7. MySQL on Port 3306 (TCP)
[$bash]$ telnet 192.168.1.1 3306
trying 192.168.1.1...
connected to www.example.com.
Escape Character is \'^]\'.
(3.23.49&r/3Nod*Connection closed by foreign Host.

Hmmm... Beautiful! We see the version, here, is 3.23.49

8. Obtaining the Victim\'s Telnet Server Banner (which, hopefully, reveals the OS Version...)

[$bash]$ telnet 192.168.1.1
Trying 192.168.1.1...
Connected to 192.168.1.1.
Escape Character is \'^]\'.
SunOS 5.8

Now, we know their OS, and also it\'s version (Sun 5.8).
Thus, we go on search looking for that particular OS\'s vulnerabilities.

For example, I\'ve found Several Vulnerabilities of that particular OS Version, that are hopefully still unpatched by Administrator.

Solaris Whodo Buffer Overflow Vulnerability (Exploit, SOR, CFTIME)
http://www.securiteam.com/exploits/5AP0E0U4UU.html

Multiple Vendor rpc.yppasswdd Buffer Overrun Vulnerability
http://www.securityfocus.com/bid/2763/discuss

Solaris uucp Buffer Overflow Vulnerability
http://labs.idefense.com/intelligence/vulnerabilities/display.php?id=92

The Sun Solstice Enterprise Manager (Solstice EM) daemon and the Sun SNMP agent components
http://www.symantec.com/security_response/vulnerability.jsp?bid=2005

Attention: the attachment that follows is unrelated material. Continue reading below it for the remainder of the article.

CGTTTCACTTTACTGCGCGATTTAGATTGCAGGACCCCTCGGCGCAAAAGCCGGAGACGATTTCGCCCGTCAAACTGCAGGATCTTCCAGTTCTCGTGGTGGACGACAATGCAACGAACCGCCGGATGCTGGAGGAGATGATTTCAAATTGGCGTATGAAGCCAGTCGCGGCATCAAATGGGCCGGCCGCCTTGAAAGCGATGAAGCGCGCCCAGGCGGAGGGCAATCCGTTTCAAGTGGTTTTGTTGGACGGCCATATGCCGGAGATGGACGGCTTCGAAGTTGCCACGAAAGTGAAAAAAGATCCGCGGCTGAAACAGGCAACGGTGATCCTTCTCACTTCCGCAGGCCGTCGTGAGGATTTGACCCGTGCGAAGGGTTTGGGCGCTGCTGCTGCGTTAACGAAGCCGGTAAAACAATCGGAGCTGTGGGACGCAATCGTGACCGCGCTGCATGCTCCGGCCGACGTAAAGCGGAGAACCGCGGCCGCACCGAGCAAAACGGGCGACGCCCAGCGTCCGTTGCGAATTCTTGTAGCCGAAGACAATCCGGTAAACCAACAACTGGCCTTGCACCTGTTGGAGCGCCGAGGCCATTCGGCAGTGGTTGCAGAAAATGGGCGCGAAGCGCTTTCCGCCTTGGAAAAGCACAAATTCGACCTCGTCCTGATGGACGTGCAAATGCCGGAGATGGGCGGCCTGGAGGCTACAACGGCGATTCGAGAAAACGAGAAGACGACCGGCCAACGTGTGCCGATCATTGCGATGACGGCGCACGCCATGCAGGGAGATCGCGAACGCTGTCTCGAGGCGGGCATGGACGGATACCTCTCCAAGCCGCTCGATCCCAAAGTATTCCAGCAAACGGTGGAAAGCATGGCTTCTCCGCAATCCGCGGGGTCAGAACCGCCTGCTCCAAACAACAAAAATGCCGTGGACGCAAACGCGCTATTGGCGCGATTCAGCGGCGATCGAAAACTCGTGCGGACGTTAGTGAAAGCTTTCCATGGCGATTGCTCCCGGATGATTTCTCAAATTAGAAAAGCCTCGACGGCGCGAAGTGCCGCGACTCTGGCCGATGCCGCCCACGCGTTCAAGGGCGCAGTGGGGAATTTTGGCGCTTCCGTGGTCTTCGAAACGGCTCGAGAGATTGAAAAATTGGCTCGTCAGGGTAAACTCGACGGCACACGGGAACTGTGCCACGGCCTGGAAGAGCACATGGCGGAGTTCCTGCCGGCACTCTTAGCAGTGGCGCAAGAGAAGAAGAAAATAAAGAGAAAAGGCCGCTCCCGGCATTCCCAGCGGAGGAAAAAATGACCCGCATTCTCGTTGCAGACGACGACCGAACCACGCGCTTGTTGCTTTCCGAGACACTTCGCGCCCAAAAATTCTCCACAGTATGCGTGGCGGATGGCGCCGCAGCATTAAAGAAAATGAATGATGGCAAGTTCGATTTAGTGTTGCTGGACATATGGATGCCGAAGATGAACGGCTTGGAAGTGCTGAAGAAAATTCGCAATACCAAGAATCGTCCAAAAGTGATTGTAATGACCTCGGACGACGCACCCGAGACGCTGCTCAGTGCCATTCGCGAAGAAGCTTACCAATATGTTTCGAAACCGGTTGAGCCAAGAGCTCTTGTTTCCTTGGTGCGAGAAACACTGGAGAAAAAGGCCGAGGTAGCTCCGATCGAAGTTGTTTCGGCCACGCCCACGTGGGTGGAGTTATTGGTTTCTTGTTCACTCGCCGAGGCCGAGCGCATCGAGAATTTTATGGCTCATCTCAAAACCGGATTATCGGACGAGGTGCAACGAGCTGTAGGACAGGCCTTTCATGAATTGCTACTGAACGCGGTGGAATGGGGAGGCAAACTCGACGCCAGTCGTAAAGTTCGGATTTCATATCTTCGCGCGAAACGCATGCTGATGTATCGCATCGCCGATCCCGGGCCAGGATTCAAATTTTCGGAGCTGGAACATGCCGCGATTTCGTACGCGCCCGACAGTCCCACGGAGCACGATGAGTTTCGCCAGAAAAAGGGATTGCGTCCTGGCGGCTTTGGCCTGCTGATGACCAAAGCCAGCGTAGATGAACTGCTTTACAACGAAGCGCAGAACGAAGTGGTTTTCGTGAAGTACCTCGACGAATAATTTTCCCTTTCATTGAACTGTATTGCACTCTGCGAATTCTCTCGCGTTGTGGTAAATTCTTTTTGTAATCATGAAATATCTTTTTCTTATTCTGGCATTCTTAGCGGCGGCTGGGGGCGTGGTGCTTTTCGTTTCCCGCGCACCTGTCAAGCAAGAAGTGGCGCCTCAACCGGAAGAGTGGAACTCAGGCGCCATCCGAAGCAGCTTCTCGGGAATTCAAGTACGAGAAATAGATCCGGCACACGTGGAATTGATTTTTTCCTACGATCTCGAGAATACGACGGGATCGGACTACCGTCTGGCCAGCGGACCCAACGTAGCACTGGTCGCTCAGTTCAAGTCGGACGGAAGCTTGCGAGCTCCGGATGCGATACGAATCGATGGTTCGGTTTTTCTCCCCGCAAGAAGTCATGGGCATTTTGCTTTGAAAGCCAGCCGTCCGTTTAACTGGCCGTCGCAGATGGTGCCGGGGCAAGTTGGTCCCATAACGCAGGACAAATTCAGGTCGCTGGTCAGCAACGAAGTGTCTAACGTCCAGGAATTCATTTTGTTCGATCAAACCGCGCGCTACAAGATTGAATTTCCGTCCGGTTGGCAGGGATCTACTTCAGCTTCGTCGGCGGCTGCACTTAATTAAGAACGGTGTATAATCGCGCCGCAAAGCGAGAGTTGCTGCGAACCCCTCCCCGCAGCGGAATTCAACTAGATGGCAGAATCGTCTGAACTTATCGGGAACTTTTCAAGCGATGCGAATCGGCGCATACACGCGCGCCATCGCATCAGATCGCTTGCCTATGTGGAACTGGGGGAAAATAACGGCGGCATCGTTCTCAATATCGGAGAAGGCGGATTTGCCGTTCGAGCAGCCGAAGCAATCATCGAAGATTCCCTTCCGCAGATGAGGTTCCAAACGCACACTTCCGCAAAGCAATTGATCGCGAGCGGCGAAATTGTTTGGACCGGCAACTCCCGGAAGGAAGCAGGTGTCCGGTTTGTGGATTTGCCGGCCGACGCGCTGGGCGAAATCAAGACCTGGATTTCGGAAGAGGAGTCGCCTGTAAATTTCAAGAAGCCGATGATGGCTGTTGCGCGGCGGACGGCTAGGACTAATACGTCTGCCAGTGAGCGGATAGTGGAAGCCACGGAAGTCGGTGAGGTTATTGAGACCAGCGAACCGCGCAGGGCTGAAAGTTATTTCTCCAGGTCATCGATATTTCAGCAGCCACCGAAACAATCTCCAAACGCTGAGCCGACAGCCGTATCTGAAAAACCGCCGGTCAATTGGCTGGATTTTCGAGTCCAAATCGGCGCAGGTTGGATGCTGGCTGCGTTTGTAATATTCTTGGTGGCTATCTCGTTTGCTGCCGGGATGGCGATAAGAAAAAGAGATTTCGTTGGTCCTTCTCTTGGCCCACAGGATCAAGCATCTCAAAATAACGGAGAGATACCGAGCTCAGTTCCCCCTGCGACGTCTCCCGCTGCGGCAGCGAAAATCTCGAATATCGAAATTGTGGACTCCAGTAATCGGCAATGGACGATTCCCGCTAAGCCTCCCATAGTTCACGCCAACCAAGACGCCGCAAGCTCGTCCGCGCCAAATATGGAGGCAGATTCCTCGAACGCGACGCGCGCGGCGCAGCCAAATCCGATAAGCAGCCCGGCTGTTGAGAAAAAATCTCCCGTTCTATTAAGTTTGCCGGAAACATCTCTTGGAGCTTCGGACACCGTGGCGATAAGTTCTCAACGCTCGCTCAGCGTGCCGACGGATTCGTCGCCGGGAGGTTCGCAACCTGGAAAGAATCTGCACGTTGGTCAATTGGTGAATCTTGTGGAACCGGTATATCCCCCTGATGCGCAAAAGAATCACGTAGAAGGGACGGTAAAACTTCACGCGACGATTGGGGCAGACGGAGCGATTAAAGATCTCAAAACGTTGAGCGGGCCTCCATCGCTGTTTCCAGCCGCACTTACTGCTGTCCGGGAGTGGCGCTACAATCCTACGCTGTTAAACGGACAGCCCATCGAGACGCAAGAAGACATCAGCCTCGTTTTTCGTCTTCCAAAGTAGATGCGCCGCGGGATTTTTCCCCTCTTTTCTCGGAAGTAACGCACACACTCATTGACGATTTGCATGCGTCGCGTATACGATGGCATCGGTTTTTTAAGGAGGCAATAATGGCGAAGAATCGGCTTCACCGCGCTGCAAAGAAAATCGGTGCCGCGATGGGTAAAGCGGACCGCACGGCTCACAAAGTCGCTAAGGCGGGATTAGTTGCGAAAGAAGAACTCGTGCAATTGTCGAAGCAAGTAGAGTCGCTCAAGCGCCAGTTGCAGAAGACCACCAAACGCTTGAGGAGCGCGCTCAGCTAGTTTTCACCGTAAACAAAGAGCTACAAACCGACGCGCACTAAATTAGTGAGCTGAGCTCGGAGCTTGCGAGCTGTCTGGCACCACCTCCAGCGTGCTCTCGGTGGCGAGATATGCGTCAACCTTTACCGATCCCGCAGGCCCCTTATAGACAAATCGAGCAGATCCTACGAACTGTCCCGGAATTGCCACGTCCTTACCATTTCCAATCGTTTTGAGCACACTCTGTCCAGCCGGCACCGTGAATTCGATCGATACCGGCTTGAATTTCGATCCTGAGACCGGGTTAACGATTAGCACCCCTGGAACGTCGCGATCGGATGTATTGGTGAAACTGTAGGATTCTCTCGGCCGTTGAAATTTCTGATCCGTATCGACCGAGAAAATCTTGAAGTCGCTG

These are old exploits, but once again, this is just an example to simulate the real world.

Hope you at least got something out of this tutorial.

- netfish

Always Remember!
1: Netfish is RIGHT.
2: If {you think Netfish is WRONG} then SLAP YOURSELF, and goto the FIRST POINT.

Comments

z3roon February 06 2007 - 02:00:08
wow finnaly a decent article on hbh Smile
smack300on February 06 2007 - 04:04:36
Wow thats pretty intense, tons of knowlodge in that article. A++ Gonna have to save that article and keep it handy Smile
only_samuraion February 06 2007 - 04:22:06
I gotta give this article massive props....it expresses one of my biggest problems with modern hacking. the use of apps....JTR, nmap, and others... unless you write the tool, you can hack all you want with it and still not be elite. this article goes back to fundamentals and i love it. nicely done netfish :ninja:
0X702CHon February 06 2007 - 16:21:42
Another method getting info about the http server is OPTIONS / HTTP/1.0
SwiftNomadon February 11 2007 - 06:56:36
not bad, not bad at all.
3l_f3n1xon September 18 2007 - 03:15:04
Awesome article Grin it is good to see this tipe of articles here in HBH
Neoburneron December 31 2010 - 12:19:33
Great article to grasp the workings Smile